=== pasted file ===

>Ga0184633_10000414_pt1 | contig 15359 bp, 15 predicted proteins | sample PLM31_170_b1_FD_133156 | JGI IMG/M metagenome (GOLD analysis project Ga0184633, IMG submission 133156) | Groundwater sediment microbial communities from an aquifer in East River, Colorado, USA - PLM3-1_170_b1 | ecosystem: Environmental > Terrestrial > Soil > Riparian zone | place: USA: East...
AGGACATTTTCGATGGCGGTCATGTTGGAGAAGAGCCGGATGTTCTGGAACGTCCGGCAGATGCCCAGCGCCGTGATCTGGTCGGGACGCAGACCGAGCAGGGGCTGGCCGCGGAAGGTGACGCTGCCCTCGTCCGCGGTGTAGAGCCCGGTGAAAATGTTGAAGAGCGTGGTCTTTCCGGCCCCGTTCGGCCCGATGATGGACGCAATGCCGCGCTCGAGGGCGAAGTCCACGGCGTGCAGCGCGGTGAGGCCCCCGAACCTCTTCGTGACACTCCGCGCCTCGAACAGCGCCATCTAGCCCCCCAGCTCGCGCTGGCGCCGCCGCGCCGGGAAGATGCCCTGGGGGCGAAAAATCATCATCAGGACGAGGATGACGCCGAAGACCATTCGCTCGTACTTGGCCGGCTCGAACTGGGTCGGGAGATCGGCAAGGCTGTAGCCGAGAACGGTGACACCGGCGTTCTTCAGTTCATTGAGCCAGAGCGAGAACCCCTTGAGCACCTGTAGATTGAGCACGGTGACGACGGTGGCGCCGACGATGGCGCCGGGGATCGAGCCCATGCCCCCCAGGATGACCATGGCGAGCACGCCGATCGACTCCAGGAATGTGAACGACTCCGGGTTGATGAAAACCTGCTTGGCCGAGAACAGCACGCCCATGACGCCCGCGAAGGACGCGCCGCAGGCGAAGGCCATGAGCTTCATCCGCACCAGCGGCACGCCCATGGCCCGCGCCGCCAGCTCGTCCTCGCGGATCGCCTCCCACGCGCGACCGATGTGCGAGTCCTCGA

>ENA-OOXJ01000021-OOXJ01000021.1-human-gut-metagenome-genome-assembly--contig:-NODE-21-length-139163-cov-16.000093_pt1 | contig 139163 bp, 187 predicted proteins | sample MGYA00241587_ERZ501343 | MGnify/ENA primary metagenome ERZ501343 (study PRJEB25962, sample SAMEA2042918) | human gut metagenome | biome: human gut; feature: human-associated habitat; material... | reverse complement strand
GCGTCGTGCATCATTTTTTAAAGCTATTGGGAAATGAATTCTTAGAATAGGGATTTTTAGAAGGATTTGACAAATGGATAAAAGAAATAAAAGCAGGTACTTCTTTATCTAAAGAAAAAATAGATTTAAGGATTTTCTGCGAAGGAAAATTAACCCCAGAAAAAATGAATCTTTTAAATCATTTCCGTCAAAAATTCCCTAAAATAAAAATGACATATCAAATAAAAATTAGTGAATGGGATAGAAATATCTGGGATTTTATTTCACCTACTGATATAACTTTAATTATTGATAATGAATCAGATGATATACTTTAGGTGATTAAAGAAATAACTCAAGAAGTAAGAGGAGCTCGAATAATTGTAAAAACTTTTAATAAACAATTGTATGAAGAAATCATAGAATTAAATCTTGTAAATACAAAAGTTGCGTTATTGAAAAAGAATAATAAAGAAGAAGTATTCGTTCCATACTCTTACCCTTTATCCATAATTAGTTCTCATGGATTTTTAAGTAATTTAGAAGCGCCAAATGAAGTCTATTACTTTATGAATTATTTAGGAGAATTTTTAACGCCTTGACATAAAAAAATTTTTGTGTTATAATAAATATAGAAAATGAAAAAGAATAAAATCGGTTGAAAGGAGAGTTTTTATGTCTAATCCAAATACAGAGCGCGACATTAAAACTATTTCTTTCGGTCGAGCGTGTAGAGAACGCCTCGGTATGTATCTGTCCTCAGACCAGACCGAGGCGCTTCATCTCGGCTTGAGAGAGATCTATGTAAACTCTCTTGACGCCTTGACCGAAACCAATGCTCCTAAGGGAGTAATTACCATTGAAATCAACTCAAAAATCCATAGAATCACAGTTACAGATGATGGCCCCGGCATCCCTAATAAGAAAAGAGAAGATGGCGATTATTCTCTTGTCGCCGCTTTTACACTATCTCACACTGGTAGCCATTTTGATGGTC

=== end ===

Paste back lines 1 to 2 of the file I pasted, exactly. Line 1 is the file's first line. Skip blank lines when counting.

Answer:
>Ga0184633_10000414_pt1 | contig 15359 bp, 15 predicted proteins | sample PLM31_170_b1_FD_133156 | JGI IMG/M metagenome (GOLD analysis project Ga0184633, IMG submission 133156) | Groundwater sediment microbial communities from an aquifer in East River, Colorado, USA - PLM3-1_170_b1 | ecosystem: Environmental > Terrestrial > Soil > Riparian zone | place: USA: East...
AGGACATTTTCGATGGCGGTCATGTTGGAGAAGAGCCGGATGTTCTGGAACGTCCGGCAGATGCCCAGCGCCGTGATCTGGTCGGGACGCAGACCGAGCAGGGGCTGGCCGCGGAAGGTGACGCTGCCCTCGTCCGCGGTGTAGAGCCCGGTGAAAATGTTGAAGAGCGTGGTCTTTCCGGCCCCGTTCGGCCCGATGATGGACGCAATGCCGCGCTCGAGGGCGAAGTCCACGGCGTGCAGCGCGGTGAGGCCCCCGAACCTCTTCGTGACACTCCGCGCCTCGAACAGCGCCATCTAGCCCCCCAGCTCGCGCTGGCGCCGCCGCGCCGGGAAGATGCCCTGGGGGCGAAAAATCATCATCAGGACGAGGATGACGCCGAAGACCATTCGCTCGTACTTGGCCGGCTCGAACTGGGTCGGGAGATCGGCAAGGCTGTAGCCGAGAACGGTGACACCGGCGTTCTTCAGTTCATTGAGCCAGAGCGAGAACCCCTTGAGCACCTGTAGATTGAGCACGGTGACGACGGTGGCGCCGACGATGGCGCCGGGGATCGAGCCCATGCCCCCCAGGATGACCATGGCGAGCACGCCGATCGACTCCAGGAATGTGAACGACTCCGGGTTGATGAAAACCTGCTTGGCCGAGAACAGCACGCCCATGACGCCCGCGAAGGACGCGCCGCAGGCGAAGGCCATGAGCTTCATCCGCACCAGCGGCACGCCCATGGCCCGCGCCGCCAGCTCGTCCTCGCGGATCGCCTCCCACGCGCGACCGATGTGCGAGTCCTCGA